Visiting the Washington Monument is a must-do for all Washington, D.C. visitors.
From its peak, the Washington Monument provides a 360-degree bird’s eye view of Washington, D.C., as well as portions of Virginia and Maryland.
Because Congress passed a law in 1910 limiting the height of buildings in Washington, D.C., there are very few buildings that offer this bird’s eye view of DC. And none are as tall as the Washington Monument.
Visiting the Washington Monument will be one of the highlights of your trip to DC. Read on for tips to make the most of your experience.
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1. A little background
But first, some (super fun) facts!
- Why it was built: The Washington Monument commemorates the first U.S. president, George Washington.
- Historic drama: The Washington Monument was built between 1848 and 1884 (with some finishing touches taking until 1888). There was over a 20-year break in construction due to lack of funds and the U.S. Civil War.
- Different stone colors: When construction started again after the 20+ year break, the original rock quarry was no longer in operation. So the builders had to find another rock quarry. Eventually, three different rock quarries were used to build the Washington Monument.
- Prior claim to fame: The Washington Monument was the tallest building in the world from 1884 to 1889. The Eiffel Tower took over this honor when it was completed in 1889.
- Current claim to fame: At approximately 555 feet tall, the Washington Monument is still the tallest building in DC, more than a century after it was built.
- Earthquake damage: The structure was slightly damaged by an earthquake in 2011. It was closed for three years for repairs.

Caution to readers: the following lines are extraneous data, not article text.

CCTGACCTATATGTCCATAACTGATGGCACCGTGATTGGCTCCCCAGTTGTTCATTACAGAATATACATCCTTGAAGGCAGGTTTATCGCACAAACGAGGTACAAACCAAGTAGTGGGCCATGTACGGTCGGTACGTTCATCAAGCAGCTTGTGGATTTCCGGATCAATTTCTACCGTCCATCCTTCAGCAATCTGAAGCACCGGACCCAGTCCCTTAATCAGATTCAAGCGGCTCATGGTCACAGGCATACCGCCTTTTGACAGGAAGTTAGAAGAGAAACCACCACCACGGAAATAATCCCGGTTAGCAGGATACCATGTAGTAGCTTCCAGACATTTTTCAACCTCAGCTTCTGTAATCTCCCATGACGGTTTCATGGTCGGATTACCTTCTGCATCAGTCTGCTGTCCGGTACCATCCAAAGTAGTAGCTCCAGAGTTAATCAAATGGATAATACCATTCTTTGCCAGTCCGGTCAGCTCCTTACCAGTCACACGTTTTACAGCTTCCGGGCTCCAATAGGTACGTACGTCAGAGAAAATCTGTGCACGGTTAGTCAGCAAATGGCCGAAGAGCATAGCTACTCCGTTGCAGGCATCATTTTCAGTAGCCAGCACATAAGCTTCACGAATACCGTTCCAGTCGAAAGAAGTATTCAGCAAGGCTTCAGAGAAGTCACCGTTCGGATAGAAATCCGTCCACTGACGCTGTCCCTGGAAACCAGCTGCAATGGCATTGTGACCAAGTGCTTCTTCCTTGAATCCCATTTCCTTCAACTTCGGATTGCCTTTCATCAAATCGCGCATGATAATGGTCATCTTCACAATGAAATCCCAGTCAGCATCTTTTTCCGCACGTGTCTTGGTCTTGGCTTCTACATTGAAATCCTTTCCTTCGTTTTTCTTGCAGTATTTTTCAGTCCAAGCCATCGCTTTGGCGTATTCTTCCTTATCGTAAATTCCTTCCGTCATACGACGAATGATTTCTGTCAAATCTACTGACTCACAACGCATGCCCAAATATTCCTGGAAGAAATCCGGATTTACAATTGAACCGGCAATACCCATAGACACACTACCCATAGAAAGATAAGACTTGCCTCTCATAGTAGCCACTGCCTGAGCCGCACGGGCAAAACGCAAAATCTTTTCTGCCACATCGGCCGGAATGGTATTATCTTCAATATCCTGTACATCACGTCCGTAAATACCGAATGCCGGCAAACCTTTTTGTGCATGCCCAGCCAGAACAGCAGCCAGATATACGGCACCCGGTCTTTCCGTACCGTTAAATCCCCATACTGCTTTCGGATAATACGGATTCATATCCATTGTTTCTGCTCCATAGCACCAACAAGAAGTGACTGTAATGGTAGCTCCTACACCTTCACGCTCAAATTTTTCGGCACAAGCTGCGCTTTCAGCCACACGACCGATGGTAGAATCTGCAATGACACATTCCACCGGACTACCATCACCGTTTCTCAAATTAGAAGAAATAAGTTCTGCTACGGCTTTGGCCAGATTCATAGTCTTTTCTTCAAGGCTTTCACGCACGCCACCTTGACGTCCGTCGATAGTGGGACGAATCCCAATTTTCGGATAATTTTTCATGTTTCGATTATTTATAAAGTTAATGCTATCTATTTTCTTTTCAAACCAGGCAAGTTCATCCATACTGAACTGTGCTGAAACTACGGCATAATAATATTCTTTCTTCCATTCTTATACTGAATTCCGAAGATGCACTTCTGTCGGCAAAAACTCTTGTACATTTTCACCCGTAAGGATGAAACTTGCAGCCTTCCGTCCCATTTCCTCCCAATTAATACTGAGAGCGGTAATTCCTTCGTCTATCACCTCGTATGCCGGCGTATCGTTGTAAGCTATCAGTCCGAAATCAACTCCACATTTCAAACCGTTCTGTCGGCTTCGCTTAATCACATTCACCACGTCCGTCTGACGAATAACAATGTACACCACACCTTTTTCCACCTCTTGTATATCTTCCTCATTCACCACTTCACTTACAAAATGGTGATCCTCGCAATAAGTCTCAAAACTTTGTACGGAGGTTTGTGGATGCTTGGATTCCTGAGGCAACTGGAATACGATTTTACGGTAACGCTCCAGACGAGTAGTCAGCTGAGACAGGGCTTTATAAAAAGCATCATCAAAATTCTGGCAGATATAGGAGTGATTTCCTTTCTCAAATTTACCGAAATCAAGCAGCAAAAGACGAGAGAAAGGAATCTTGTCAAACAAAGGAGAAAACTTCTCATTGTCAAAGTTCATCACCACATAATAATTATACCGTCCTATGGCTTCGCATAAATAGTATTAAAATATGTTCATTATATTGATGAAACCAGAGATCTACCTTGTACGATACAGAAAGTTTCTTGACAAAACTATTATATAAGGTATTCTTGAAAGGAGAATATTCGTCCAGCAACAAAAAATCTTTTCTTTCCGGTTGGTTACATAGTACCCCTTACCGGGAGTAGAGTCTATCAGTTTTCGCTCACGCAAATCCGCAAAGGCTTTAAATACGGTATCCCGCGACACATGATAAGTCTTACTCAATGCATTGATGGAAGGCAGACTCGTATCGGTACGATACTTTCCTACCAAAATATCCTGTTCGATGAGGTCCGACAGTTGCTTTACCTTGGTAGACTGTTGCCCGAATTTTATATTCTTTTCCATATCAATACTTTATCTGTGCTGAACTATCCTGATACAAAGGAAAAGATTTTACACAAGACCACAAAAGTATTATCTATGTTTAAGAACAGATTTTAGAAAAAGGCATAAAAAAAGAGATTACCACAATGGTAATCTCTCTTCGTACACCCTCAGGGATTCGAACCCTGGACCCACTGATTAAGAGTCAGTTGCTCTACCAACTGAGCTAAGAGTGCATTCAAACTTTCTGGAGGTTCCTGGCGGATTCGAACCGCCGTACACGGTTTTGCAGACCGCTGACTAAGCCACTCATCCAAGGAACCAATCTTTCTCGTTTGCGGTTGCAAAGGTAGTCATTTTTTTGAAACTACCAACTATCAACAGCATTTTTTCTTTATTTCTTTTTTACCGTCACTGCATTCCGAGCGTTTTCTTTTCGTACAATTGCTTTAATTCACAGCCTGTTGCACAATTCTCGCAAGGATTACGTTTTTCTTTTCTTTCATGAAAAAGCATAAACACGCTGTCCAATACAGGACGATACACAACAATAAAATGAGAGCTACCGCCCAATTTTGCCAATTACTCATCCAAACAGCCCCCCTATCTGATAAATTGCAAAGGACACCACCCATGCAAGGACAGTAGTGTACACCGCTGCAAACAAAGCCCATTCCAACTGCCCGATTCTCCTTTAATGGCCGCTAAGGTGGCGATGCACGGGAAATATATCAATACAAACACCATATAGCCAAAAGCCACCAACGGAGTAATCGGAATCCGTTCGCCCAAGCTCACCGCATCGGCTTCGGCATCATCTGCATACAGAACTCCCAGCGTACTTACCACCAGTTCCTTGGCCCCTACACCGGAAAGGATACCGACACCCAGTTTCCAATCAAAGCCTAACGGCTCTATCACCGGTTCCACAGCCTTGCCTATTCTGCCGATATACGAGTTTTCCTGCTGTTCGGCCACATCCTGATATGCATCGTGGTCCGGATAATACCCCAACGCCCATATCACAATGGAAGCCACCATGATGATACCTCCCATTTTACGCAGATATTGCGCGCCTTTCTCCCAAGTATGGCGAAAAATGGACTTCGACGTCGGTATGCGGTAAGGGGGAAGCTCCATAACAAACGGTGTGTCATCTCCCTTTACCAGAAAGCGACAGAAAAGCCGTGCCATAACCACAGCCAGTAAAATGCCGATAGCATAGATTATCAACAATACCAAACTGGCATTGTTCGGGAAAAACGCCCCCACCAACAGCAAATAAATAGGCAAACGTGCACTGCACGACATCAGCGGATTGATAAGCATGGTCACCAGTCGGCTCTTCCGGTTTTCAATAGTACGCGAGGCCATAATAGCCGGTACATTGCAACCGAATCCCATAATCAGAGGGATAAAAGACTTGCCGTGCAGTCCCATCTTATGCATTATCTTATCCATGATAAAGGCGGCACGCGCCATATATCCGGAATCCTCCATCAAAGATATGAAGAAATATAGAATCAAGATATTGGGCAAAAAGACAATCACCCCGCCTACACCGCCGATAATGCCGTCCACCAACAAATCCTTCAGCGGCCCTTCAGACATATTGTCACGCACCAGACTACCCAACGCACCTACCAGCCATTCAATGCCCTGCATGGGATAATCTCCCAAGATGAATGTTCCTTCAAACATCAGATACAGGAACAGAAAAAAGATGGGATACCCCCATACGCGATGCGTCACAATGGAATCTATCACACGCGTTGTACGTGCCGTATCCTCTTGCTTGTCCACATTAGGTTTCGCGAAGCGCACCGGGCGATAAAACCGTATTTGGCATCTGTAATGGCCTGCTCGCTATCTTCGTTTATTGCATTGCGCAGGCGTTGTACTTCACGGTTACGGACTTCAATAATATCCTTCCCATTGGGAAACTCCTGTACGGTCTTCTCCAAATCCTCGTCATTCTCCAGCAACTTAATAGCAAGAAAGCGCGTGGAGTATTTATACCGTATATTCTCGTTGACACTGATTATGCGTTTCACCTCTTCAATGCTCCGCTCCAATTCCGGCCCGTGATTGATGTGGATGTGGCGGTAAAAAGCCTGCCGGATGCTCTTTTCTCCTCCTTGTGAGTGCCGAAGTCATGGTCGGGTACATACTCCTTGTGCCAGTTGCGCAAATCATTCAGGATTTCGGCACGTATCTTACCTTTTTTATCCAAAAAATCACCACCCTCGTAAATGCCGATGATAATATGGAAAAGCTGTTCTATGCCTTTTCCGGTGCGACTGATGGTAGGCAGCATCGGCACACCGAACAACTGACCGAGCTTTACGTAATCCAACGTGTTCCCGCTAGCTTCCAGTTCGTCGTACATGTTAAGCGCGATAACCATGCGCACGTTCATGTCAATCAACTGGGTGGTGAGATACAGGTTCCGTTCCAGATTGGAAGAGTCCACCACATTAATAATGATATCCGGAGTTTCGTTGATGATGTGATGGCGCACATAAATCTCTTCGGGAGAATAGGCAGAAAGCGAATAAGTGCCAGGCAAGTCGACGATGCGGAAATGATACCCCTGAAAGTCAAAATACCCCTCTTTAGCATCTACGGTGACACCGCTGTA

2. How to get tickets
You’ll need tickets to gain access to the internal elevator that goes to the top of the Washington Monument.
You can get these tickets in two ways:
- Same-day tickets: Don’t do this. This requires showing up at the Washington Monument Lodge (a small, whitish building just east of the monument) at 8:30 AM. Then you have to hope that there aren’t tons of people in line in front of you. Even if you do get tickets, you are at the mercy of whatever times are left for that day.
- Advance tickets: This is the way to go. For a whopping $1 (yes, that’s a single dollar), you can reserve advance tickets for the date and time of your choice. Simply head over to Recreation.Gov and make your reservation.
3. Time of day to go
Advance reservation times are every 30 minutes starting from 9 AM through 4 PM.
I went at 4PM in February, with the hopes of getting some nice lighting with the early winter sunset time. Instead, sun glare made it difficult to see the western-facing view.
I recommend reserving a time during midday (which will vary depending on the month) so that you don’t get a glare from the sun to the east in the morning and to the west in the afternoon.
Don’t worry about it ever being too crowded. The National Park Service has implemented policies that limit the number of tickets distributed each day. Plus, people move through the building pretty quickly.
4. What to leave at home
Most of the items prohibited at the Washington Monument are pretty standard – don’t bring explosives, weapons, ammunition, etc. No open food/drink containers or animals (except service animals) are allowed, either.